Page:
Monday, January 4, 2010

Banking on Mom and Dad

A few months ago, while drinking coffee and watching a rerun of 90210 on SoapNet, I saw an ad for a new show called The Bank of Mom & Dad.  I didn't think much of it at the time - just another reality show, no?  But a couple of weeks ago, I caught an episode of this show, and it's fascinating.

Sure, it's fascinating in that way that reality shows are always fascinating - they're like a car wreck that you rubber neck while driving by - gruesome, but you just can't look away.  But it's also fascinating because the girls on this show are like so many people we keep hearing about being so affected by the "economic downturn"- when the economy was high, they spent and spent and spent - totally beyond their means - and now that the economy sucks, they have no idea what to do.  Actually, before the economy sucked, they had no idea what to do.

The basic premise of the show is that there is a 20-something woman who overspends on her credit cards, who hardly works, eats out all the time and whose parents (and sometimes boyfriend/fiance/husband) pay off any overflow, or maybe all, of their bills.  So the production company sends her mom and dad to live with her for a week and show her how to take control of her finances, with the help of an economic expert (a cute and very relatable 30-something gal).  To be fair, in the show, they do make sure to say that it's not all the girl's fault - her parents are responsible, too - always bailing her out, supporting her, and not ever teaching her the value of the dollar (or hard work). 

And here's where I'm confused.  And here's where it becomes pertinent to the real world - or, at least, our world.  It's a reflection of our society as a whole that there are so many people out there just like these women.  I'm not saying that no one should have a credit card, but I really don't understand the idea of living so far beyond your means.  It's only asking for trouble.  Sure, if you don't have the cash on Wednesday but you get paid on Friday and you will then, by all means put the hot new date-night shoes on your credit card and then take the money from your check to put towards your credit card bill.  But if you really want those Louboutins and you are not going to have the money for months upon months, forget 'em girls!  Wait for the Barney's Warehouse Sale (that's where I got mine, at over 75% off) or you save up for them.  It seems common sense, gentle readers.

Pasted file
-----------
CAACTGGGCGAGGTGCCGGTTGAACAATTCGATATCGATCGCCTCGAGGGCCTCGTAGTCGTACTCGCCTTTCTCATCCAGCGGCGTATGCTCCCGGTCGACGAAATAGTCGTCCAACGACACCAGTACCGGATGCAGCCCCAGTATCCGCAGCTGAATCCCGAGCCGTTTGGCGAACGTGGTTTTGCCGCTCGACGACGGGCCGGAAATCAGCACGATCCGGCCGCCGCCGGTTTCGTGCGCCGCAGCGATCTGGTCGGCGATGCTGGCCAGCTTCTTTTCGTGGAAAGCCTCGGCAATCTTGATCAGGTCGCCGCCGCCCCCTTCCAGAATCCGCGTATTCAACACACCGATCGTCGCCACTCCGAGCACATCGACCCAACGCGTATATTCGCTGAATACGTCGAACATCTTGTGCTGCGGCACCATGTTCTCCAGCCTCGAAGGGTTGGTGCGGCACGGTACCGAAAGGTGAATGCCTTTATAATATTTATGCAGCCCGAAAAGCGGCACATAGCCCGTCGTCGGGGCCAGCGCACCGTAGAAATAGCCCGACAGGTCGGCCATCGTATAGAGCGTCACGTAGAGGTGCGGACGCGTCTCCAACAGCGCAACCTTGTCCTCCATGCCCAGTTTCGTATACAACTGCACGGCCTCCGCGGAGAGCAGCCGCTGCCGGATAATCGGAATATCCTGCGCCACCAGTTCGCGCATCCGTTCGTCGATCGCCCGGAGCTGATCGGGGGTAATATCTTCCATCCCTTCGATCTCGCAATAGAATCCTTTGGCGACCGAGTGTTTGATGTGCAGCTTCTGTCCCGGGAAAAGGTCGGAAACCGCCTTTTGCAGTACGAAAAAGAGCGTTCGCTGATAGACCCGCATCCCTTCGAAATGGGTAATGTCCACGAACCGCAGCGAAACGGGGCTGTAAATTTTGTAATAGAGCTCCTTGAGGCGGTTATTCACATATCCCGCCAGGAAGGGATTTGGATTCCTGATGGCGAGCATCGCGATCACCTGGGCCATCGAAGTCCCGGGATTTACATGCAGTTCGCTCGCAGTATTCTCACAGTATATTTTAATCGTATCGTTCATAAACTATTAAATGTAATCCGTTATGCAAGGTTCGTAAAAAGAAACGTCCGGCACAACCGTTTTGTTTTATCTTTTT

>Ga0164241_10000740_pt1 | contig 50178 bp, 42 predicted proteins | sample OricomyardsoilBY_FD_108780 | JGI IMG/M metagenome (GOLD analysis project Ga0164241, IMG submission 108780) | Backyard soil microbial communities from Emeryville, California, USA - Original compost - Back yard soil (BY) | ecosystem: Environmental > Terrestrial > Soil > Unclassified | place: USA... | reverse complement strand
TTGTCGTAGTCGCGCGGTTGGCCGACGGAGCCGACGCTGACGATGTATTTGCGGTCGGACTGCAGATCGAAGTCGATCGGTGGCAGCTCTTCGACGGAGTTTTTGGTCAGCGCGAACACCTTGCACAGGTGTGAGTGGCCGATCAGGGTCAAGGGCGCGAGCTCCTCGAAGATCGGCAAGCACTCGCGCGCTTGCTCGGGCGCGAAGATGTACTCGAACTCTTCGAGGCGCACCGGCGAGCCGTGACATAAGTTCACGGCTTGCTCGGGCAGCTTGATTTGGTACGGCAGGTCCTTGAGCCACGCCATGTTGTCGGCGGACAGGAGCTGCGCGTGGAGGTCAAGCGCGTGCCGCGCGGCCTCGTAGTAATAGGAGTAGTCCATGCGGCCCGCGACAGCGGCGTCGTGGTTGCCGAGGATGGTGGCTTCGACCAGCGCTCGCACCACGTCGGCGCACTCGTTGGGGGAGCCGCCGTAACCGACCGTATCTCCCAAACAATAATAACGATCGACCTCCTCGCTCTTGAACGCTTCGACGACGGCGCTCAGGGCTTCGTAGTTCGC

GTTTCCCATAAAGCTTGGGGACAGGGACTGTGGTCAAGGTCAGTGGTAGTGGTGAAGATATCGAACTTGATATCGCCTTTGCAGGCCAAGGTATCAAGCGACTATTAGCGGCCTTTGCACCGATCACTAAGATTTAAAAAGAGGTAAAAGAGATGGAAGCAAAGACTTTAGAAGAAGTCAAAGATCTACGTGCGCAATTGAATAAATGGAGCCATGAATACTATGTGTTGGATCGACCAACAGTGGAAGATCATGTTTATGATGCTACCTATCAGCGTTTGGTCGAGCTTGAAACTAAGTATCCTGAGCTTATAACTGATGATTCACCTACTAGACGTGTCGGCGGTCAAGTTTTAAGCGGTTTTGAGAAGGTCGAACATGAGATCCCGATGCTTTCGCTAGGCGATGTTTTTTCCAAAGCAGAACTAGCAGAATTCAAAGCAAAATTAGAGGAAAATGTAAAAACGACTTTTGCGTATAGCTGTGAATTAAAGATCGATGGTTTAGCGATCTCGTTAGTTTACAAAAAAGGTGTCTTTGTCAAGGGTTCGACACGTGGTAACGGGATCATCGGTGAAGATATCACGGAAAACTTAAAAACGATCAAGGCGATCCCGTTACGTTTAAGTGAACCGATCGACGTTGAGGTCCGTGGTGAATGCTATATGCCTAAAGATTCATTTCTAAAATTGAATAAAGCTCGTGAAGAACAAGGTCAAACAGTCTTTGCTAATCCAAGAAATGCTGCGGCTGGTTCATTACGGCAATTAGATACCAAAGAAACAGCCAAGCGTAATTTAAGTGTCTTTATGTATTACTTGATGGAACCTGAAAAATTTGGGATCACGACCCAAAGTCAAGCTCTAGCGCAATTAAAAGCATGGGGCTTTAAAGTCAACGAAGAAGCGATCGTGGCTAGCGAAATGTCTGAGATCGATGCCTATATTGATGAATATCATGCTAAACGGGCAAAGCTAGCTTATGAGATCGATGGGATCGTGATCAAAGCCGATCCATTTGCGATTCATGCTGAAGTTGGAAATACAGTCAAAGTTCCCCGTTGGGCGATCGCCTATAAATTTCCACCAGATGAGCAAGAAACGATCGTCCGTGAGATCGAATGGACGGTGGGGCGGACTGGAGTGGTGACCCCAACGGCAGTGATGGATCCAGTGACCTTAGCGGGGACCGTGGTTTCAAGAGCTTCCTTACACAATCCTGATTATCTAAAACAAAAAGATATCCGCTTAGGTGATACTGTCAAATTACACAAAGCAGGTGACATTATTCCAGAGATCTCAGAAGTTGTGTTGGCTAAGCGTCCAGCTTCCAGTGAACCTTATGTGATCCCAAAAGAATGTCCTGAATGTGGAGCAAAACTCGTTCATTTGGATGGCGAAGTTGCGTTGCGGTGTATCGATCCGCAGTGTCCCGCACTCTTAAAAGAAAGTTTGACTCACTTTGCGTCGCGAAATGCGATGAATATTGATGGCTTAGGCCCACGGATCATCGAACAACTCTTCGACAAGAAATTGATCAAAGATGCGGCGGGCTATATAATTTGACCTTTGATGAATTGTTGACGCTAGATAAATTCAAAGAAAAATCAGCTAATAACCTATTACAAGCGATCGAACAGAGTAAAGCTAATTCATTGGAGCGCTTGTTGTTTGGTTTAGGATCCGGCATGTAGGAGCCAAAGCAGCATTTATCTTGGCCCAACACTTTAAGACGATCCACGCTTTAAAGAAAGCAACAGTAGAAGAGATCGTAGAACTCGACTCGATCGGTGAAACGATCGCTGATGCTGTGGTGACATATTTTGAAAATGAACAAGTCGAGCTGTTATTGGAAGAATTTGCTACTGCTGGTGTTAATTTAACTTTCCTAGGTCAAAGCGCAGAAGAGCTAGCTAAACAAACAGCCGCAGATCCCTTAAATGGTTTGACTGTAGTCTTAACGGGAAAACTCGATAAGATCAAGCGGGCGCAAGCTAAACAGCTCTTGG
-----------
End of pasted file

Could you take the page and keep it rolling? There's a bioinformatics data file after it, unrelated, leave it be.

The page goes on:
I'm not saying anything bad about consumerism.  Your MatchGirl worked retail for over a decade and wouldn't have been able to pay her bills had it not been for the magic of people over-spending.  But I am saying something about a culture that places such high value on stuff - and getting the stuff by any means necessary.  And about a society that doesn't teach its young people the value of a dollar - or even how to balance a checkbook.  Perhaps iif we paid more attention to these things, the country (the world) wouldn't be in the mess we're in now.


  1. Great post! I often wondered when it became "normal" that every 25 year old woman had a Louis V. bag that often cost a paycheck or two. This new "normal", where people act like they are as wealthy as actors they see on TV, is insane. Good for you for not overspending and YES we would be in better shape (in the long run) if we had an economy based on something besides consumption. Too bad for us that we don't.

  2. HA. Hey Briana. It's Joe. Like Joe from college and Boston and stuff. I haven't seen you in years, and stumbled upon your blog just moments ago, and strangely enough I'm the web developer for Soapnet now. How funny is that. I made those web pages. I was just going to creepily stalk from afar, but you've pulled me out.

    Everyone click on those and watch Bank of Mom and Dad damn it. And while you're at it check out Being Erica.

    Martha better hire you, she'd be a fool not to. Cutest girl with fashion and craft she could possibly find. Whole new empire in the making.

  3. Gee whiz! Hi, Joe!
    Thanks for the comment (and compliment)!
    I hope you're well - hit me up unemployedbrooklyn (at) gmail xxo